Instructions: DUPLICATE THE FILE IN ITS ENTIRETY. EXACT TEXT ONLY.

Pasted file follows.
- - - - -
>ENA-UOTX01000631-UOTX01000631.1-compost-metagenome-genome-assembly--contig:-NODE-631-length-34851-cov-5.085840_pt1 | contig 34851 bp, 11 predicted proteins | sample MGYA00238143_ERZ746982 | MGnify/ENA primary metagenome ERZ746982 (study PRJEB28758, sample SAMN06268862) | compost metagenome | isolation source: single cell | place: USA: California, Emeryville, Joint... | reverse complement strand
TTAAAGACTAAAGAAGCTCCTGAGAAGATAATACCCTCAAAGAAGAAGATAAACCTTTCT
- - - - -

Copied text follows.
>ENA-UOTX01000631-UOTX01000631.1-compost-metagenome-genome-assembly--contig:-NODE-631-length-34851-cov-5.085840_pt1 | contig 34851 bp, 11 predicted proteins | sample MGYA00238143_ERZ746982 | MGnify/ENA primary metagenome ERZ746982 (study PRJEB28758, sample SAMN06268862) | compost metagenome | isolation source: single cell | place: USA: California, Emeryville, Joint... | reverse complement strand
TTAAAGACTAAAGAAGCTCCTGAGAAGATAATACCCTCAAAGAAGAAGATAAACCTTTCT